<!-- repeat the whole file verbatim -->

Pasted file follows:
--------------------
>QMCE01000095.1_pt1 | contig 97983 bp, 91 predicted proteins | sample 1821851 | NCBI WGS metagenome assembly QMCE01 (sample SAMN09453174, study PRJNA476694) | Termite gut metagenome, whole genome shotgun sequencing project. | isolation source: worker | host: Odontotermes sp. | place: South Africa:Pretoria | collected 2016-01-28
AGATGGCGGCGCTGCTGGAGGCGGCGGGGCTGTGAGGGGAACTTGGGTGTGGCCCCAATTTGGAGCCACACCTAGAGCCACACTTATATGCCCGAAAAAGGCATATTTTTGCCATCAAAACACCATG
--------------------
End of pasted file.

>QMCE01000095.1_pt1 | contig 97983 bp, 91 predicted proteins | sample 1821851 | NCBI WGS metagenome assembly QMCE01 (sample SAMN09453174, study PRJNA476694) | Termite gut metagenome, whole genome shotgun sequencing project. | isolation source: worker | host: Odontotermes sp. | place: South Africa:Pretoria | collected 2016-01-28
AGATGGCGGCGCTGCTGGAGGCGGCGGGGCTGTGAGGGGAACTTGGGTGTGGCCCCAATTTGGAGCCACACCTAGAGCCACACTTATATGCCCGAAAAAGGCATATTTTTGCCATCAAAACACCATG